Exotic but Tough: Fuchsia Speciosa

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Oh, my aching muscles...

By Mary Gutierrez

Fuchsia speciosa has put on its late-summer show in my garden for the past three years, returning from the roots each spring. Even the nastiness of last winter didn’t kill it in my Seattle garden.

By the time next winter arrives, it will again be a knee-high shrub, its woody limbs clothed in six-inch felted leaves of the freshest green. I don’t clip back the bare branches of F. speciosa until spring leaves sprout around their ankles. They remind me where my plant is so I don’t accidentally dig it up in the late winter, when I start to rummage around outside.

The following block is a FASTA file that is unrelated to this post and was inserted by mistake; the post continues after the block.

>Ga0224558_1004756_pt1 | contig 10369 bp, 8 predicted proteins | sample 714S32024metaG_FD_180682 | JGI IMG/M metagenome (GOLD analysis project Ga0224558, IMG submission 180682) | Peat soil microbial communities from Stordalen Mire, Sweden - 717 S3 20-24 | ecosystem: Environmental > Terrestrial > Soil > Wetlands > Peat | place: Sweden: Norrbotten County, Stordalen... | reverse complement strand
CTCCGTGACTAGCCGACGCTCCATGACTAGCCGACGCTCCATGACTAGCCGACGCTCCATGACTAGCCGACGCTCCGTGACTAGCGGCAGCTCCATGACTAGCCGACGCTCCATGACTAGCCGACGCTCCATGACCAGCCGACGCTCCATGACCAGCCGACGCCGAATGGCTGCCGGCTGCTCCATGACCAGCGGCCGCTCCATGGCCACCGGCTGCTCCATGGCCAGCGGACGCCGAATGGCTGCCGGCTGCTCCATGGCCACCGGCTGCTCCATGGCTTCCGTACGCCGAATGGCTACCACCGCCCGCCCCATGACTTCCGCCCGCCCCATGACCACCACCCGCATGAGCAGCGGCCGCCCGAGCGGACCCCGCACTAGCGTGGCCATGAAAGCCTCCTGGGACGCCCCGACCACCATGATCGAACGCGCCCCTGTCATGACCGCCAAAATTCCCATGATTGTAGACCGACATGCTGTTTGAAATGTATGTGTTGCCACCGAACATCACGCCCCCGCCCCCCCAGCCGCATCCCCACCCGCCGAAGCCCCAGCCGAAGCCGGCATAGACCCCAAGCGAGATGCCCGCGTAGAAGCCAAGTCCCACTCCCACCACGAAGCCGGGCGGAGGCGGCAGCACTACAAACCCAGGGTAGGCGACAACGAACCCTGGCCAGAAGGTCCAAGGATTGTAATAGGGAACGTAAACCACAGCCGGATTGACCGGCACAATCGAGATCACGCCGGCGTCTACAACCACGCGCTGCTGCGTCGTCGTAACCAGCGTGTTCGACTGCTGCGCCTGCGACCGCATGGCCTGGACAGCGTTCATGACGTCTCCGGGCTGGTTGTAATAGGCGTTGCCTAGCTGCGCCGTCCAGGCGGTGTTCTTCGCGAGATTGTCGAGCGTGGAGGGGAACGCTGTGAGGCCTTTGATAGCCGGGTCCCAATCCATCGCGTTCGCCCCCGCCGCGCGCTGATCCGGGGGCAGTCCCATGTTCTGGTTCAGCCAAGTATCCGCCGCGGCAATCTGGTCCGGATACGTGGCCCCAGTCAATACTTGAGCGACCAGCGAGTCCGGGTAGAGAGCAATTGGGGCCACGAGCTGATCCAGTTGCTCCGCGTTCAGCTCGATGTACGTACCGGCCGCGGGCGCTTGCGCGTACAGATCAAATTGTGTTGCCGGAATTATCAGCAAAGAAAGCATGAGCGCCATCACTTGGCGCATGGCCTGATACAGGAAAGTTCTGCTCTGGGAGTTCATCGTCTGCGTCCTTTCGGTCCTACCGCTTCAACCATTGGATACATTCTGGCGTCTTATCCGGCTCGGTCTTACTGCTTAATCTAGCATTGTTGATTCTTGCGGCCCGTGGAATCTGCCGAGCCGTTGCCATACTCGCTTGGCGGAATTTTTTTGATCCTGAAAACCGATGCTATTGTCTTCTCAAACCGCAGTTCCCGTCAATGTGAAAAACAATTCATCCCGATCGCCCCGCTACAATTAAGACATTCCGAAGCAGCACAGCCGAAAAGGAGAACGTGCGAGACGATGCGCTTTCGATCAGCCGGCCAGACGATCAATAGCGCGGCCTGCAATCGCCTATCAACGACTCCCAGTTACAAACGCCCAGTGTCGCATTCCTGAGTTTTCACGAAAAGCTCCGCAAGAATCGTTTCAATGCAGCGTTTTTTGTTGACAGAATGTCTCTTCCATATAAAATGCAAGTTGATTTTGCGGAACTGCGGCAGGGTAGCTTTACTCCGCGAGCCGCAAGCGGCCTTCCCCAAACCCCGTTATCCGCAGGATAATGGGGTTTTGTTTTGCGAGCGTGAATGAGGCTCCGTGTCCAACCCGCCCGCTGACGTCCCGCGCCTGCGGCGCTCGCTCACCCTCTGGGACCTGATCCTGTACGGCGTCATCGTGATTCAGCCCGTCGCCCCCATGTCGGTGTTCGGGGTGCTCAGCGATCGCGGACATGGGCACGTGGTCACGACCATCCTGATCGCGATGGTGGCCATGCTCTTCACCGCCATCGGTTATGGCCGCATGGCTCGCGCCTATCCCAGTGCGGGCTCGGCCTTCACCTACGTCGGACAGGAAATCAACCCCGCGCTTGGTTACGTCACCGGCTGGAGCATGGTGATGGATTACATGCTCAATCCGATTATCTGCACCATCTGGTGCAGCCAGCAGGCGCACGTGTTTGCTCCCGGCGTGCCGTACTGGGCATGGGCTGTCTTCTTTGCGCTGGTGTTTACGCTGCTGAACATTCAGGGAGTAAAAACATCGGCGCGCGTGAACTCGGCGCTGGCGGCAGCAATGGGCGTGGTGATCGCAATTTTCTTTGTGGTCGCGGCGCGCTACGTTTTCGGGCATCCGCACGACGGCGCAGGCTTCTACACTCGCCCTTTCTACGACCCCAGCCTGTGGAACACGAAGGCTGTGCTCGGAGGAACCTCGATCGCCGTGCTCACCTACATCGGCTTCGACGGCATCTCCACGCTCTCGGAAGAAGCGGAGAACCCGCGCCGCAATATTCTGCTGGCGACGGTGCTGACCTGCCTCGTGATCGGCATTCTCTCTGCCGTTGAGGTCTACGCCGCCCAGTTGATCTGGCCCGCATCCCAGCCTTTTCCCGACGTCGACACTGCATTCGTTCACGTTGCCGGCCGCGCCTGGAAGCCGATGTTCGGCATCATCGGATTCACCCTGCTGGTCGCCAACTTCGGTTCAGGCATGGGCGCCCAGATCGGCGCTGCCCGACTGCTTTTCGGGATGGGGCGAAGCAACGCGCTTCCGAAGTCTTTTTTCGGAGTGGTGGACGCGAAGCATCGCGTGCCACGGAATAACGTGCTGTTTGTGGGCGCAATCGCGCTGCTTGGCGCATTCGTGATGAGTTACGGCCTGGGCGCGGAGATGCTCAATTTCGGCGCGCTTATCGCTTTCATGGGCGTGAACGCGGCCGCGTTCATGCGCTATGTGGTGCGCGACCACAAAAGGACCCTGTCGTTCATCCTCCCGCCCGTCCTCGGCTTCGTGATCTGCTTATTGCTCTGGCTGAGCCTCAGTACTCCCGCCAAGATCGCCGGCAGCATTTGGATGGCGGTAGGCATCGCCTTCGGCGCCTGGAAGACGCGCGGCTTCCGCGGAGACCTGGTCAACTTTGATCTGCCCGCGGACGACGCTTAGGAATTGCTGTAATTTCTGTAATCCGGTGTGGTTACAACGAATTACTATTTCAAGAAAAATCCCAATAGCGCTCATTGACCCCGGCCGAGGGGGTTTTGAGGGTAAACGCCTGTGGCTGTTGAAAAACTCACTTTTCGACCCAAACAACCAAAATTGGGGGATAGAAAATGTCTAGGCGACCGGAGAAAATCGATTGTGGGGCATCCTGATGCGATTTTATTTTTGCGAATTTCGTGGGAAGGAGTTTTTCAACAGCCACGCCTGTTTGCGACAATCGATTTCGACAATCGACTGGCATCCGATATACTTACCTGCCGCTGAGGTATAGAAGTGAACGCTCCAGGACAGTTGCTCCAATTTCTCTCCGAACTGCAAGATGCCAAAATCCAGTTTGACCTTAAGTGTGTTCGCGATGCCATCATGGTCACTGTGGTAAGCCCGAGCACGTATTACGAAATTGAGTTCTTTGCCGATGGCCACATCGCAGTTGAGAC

I’ve always preferred the fuchsias with narrow, tubular flowers over the big, ruffly-petticoat jobs. It seems like many of the fuchsias with the less-flashy flowers offer more interesting leaves and form.

Those frilly fuchsias want to be the center of attention in April and May, while F. speciosa hangs back until late in the season to put on a tasteful show. New leaves are the color of early spring, momentarily letting me forget that summer is on the wane. F. speciosa isn’t afraid to share the stage with other part-shade plants like ferns and hydrangeas. She’s no prima donna.

The next time you’re at the nursery, look for Fuchsia speciosa and grab it if you find it--it's somewhat rare.  Every garden needs a plant that reminds the gardener of springtime in August.

This F. speciosa in the author's garden exhibits lush foliage and bright flowers.

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